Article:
It’s Thanksgiving here and I have my whole family come over, we have like 30-something people come over for Thanksgiving dinner and I have two nephews and my whole family is just this loose kind of thing. The same way that I’m loose they’re loose, and I was making fun of the way they stand and walk and they don’t like to hear it, but they have the same thing where their feet turn out. They walk exactly like my brother, who walks with his feet turned out like a duck and they walk through the outside of the foot. And one of them, the younger one, the 16 year old is starting to get back pain, and he wants to know what I’m talking about. And that’s the easiest thing to do, and it doesn’t mean you just want to turn your feet straight.

Unfortunately, I learned that from my brother who he said come on, teach me how to walk, and I said you’ve got to get your feet more parallel and use the inside of your foot. This is back at the beginning. And a few weeks later he called me, he goes my knees are hurting a lot, and I said oh wow, okay. You want your feet to be parallel, but you want to take your thighs back and get your pelvis to rotate in the right way. Because if you just start turning your feet in against the pelvis that’s still tucked under and leaning backwards, you can easily do damage to other joints, because every joint in the body works together and works reciprocally.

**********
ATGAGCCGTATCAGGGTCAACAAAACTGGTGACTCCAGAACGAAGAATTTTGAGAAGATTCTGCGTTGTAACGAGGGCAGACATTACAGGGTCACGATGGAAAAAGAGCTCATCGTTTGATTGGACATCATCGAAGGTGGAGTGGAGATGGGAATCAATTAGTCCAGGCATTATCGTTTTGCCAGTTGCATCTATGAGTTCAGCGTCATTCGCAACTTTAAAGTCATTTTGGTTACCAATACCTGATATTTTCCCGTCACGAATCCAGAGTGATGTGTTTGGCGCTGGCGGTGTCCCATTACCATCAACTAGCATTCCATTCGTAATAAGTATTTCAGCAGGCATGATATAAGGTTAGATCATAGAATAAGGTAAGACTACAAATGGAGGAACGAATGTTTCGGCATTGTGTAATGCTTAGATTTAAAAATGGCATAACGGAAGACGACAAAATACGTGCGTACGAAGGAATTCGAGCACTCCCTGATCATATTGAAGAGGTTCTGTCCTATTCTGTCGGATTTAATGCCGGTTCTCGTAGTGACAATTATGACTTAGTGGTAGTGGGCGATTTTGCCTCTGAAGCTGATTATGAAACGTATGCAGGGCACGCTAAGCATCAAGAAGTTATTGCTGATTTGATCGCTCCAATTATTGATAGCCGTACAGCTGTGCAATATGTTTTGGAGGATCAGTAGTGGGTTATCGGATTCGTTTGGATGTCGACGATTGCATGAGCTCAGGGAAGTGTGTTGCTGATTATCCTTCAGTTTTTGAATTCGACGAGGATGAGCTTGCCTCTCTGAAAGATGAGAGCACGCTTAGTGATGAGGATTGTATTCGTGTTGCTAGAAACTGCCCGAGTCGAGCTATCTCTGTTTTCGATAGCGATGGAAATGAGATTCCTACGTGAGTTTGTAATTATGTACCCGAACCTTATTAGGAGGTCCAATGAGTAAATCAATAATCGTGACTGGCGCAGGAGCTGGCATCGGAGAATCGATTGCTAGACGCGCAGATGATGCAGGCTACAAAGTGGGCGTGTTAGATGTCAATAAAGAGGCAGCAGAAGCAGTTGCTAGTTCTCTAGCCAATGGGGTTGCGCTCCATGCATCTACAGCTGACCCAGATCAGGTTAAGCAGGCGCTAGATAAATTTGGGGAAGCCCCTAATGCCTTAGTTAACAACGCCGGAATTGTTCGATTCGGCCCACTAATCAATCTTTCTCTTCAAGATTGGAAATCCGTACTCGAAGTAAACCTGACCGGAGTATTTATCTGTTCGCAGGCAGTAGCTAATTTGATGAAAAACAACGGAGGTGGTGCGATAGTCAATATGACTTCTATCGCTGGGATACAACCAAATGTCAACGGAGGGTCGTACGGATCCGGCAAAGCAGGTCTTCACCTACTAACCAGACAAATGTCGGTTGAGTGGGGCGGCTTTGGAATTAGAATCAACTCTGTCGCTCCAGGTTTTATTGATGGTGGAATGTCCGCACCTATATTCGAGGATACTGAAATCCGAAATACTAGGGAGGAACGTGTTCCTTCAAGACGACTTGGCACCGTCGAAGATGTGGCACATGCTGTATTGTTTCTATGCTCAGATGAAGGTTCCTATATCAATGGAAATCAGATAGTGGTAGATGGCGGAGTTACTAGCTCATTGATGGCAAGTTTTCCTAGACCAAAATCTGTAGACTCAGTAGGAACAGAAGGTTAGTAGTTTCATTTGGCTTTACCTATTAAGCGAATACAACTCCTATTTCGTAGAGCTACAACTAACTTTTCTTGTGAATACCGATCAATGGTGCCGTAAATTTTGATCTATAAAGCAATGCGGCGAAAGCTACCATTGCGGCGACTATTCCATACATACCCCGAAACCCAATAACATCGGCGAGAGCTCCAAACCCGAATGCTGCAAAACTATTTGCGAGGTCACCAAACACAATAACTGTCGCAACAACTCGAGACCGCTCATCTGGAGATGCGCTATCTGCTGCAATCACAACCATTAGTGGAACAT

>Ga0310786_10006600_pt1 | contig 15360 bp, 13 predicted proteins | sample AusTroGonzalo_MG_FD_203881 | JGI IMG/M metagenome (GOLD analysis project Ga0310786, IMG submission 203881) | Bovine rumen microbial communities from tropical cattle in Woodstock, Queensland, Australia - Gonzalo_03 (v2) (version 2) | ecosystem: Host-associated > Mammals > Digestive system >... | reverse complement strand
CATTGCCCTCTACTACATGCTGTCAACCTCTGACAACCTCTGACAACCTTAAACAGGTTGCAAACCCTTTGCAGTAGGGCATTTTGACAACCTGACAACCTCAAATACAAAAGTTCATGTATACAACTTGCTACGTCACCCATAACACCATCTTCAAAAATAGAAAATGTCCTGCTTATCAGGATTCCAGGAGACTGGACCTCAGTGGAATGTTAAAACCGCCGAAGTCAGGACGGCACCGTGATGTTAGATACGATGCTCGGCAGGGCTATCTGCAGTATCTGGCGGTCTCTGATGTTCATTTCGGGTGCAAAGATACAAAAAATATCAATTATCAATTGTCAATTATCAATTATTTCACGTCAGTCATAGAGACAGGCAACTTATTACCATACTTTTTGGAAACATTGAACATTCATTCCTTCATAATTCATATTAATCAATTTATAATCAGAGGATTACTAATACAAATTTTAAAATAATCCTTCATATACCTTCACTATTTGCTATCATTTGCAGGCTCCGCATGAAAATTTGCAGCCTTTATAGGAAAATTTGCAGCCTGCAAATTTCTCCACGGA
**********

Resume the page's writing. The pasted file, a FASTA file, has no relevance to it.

(17:42) So when you leave today, the main thing for you to do from the back or the front is to check out peoples’ feet and their turnout. And if you’re lucky enough, like sometimes I’ll be parked in the car with my wife and I just want to watch people walk and not drive, because I love watching people walk from the side. And that’s one of the things in the online program is, because I work with people privately in New York but I’m trying to help people anywhere. In New York, you can get help anywhere. There is a chiropractor on every block and there’s a yoga center on every block, and I designed my program for people who are literally living in the middle of nowhere, that don’t have the same resources.